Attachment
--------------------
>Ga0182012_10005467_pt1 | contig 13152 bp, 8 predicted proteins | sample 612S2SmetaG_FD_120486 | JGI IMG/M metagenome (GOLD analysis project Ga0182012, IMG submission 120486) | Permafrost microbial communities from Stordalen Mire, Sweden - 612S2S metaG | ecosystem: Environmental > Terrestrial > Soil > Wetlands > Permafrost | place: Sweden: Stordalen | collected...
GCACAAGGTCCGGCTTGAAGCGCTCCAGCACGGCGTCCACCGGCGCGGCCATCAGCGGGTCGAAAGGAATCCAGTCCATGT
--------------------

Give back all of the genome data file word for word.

>Ga0182012_10005467_pt1 | contig 13152 bp, 8 predicted proteins | sample 612S2SmetaG_FD_120486 | JGI IMG/M metagenome (GOLD analysis project Ga0182012, IMG submission 120486) | Permafrost microbial communities from Stordalen Mire, Sweden - 612S2S metaG | ecosystem: Environmental > Terrestrial > Soil > Wetlands > Permafrost | place: Sweden: Stordalen | collected...
GCACAAGGTCCGGCTTGAAGCGCTCCAGCACGGCGTCCACCGGCGCGGCCATCAGCGGGTCGAAAGGAATCCAGTCCATGT